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Early Experiments

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  • dennuszabawa
    I was part of project, in the late 1980 s, run by the Naval Oceans Systems Center (NOSC), San Diego, to use Meteor Burst technology to track US Naval vessels
    Message 1 of 2 , Jun 27, 2002
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      I was part of project, in the late 1980's, run by the Naval Oceans
      Systems Center (NOSC), San Diego, to use Meteor Burst technology to
      track US Naval vessels during fleet exercises.

      The equipment was supplied by Meteor Communications Corp (MCC) in
      Kent, WA. It consisted of a Meteor Burst Master Station located in
      Bermuda and shipboard communications units. The shipboard units were
      transcievers mounted in carrying cases with internal batteries and
      chargers. All control of the units was via a serial interface.

      The control computers were the Zenith PCs which were bought on
      government contract and running MSDOS. The control programs were
      developed in C++. The programs provided control and communications
      with the Meteor Burst transceivers, download of serial data from the
      shipboard navigation systems and control of an antenna rotator system.

      The antenna rotator system rotated a yagi antenna. The rotator was a
      commercial TV unit from Alliance. The normal rotator control box was
      replaced by an homebrew interface box which was controlled by a
      commercial data acquisition unit made by IBM.

      We were able to maintain 24 hour a day contact with seven ships
      participating in the exercise for as long as 12 days. The MCC units
      also provided a simple text messaging capability which was used for
      operational reports and coordination.

      Dennis - KG4RUL
    • Randy Tipton
      Interesting project you were involved in and I am not surprised it was reliable. I listen to several qrp cw beacons on meteor scatter daily.WSJT will even
      Message 2 of 2 , Jun 29, 2002
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        Interesting project you were involved in and I am not surprised it was reliable. I listen to several qrp cw beacons on meteor scatter daily.WSJT will even display some pings not even heard. Just curious what frequency might have been used and what was the reliable range for contacts.
         
        W1LP has proven what MS can do on the high seas. Now to convince some of the beacon owners to convert their beacons to FSK441 or JT44.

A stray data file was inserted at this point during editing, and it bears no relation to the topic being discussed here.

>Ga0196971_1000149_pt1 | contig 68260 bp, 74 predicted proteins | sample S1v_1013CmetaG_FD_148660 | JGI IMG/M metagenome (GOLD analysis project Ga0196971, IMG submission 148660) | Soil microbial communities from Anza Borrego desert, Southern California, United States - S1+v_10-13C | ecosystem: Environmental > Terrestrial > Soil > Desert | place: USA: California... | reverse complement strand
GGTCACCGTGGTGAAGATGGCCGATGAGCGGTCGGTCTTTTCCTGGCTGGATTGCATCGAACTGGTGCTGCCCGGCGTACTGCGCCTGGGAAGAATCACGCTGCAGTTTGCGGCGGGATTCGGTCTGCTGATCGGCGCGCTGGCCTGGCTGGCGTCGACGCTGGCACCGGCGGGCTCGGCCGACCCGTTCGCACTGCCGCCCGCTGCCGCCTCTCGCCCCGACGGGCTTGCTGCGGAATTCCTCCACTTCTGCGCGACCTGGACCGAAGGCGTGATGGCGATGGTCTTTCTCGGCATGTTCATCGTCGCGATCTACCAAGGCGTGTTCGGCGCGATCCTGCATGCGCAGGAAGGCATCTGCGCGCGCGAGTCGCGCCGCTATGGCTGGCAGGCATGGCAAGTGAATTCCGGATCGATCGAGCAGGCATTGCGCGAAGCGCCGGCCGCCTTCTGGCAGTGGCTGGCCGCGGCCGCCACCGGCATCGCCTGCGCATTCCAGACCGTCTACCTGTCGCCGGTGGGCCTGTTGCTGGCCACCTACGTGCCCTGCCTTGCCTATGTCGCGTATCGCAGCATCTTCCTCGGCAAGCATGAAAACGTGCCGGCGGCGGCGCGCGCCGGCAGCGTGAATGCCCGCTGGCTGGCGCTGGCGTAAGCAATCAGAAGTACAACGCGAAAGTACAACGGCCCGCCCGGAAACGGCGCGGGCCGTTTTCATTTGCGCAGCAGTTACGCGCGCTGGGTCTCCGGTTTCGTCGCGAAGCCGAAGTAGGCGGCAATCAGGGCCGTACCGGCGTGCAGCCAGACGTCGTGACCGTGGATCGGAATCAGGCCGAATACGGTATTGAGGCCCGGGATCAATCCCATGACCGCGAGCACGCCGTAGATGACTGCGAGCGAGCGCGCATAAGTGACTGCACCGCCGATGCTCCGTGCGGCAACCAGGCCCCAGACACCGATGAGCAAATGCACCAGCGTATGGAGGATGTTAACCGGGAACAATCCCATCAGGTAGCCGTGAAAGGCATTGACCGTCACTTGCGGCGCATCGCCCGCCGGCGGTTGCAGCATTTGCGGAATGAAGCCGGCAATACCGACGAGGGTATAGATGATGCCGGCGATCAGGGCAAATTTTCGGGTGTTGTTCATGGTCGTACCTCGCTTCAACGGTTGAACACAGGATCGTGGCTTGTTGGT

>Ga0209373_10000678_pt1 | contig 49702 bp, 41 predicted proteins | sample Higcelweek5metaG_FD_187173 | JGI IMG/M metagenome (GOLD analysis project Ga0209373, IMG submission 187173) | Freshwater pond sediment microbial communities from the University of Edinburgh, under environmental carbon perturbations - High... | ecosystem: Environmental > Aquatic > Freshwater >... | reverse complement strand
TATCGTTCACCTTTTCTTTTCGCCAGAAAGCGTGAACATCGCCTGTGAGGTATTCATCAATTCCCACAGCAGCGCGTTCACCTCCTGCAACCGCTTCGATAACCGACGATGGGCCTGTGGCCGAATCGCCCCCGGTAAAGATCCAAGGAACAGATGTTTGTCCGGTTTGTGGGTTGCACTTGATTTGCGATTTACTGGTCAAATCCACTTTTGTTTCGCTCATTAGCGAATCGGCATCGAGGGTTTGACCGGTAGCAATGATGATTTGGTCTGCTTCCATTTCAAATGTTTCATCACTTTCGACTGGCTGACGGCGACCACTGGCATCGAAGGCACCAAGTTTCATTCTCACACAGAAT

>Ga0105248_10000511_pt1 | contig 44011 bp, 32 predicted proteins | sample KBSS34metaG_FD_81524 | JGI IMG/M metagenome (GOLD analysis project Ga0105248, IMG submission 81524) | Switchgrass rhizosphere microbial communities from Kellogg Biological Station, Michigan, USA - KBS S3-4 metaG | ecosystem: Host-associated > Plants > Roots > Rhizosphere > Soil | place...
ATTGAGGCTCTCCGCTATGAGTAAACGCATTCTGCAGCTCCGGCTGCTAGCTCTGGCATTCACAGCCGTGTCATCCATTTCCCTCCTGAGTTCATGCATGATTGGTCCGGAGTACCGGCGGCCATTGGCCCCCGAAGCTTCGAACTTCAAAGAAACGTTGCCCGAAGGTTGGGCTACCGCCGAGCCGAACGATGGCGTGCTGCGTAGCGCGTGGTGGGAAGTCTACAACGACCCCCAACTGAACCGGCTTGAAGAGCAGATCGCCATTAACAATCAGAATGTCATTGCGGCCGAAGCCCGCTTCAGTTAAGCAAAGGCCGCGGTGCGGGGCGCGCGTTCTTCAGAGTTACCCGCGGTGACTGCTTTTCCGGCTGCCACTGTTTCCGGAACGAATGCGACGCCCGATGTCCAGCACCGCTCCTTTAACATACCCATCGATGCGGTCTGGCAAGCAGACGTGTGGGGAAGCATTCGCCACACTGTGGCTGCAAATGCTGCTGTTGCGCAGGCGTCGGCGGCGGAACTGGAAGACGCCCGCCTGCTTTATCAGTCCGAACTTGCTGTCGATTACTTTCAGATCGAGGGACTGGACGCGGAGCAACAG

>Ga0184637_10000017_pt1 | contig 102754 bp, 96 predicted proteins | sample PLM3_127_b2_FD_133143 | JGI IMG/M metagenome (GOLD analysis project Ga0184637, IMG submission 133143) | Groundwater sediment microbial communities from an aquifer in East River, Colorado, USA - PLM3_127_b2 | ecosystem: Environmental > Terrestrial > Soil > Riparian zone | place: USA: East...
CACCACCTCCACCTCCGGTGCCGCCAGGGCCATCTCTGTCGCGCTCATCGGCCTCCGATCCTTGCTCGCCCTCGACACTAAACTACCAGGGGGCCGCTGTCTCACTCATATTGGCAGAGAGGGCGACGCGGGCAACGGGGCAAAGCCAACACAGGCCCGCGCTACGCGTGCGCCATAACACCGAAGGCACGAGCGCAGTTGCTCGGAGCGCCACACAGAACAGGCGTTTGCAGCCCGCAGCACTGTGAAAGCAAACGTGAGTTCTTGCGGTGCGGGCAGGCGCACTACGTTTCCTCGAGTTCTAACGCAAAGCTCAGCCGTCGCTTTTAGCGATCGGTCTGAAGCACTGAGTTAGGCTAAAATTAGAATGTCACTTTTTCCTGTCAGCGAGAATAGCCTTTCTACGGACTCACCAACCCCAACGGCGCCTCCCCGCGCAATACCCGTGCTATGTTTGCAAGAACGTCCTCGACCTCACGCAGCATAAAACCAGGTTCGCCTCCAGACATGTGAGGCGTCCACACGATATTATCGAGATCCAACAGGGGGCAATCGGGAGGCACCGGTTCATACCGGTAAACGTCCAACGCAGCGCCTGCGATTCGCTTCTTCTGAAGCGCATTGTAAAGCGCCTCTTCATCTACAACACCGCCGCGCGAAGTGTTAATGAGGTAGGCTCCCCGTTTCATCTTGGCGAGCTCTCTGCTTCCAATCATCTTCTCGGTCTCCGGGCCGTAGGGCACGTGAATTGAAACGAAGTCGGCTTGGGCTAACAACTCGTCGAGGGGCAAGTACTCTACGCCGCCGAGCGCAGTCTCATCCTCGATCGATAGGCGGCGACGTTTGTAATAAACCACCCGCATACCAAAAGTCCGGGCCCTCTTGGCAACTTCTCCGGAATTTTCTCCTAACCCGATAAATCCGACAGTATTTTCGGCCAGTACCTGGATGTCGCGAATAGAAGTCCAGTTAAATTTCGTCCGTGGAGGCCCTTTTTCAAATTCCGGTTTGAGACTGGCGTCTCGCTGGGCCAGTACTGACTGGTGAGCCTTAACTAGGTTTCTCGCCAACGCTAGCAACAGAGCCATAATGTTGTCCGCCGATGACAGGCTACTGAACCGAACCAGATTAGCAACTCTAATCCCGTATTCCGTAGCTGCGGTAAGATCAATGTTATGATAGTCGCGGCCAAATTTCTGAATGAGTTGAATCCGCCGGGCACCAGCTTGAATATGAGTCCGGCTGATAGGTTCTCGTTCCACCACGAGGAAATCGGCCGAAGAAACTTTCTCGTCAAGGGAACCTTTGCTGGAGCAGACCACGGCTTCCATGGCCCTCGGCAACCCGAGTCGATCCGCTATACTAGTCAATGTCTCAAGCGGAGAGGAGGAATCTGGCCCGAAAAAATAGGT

Tip
        WA5UFH
        ----- Original Message -----
        Sent: Thursday, June 27, 2002 15:57 PM
        Subject: [wsjtgroup] Early Experiments

        I was part of project, in the late 1980's, run by the Naval Oceans
        Systems Center (NOSC), San Diego, to use Meteor Burst technology to
        track US Naval vessels during fleet exercises. 

        The equipment was supplied by Meteor Communications Corp (MCC) in
        Kent, WA.  It consisted of a Meteor Burst Master Station located in
        Bermuda and shipboard communications units.  The shipboard units were
        transcievers mounted in carrying cases with internal batteries and
        chargers.  All control of the units was via a serial interface.

        The control computers were the Zenith PCs which were bought on
        government contract and running MSDOS.  The control programs were
        developed in C++.  The programs provided control and communications
        with the Meteor Burst transceivers, download of serial data from the
        shipboard navigation systems and control of an antenna rotator system.

        The antenna rotator system rotated a yagi antenna.  The rotator was a
        commercial TV unit from Alliance.  The normal rotator control box was
        replaced by an homebrew interface box which was controlled by a
        commercial data acquisition unit made by IBM. 

        We were able to maintain 24 hour a day contact with seven ships
        participating in the exercise for as long as 12 days.  The MCC units
        also provided a simple text messaging capability which was used for
        operational reports and coordination.

        Dennis - KG4RUL


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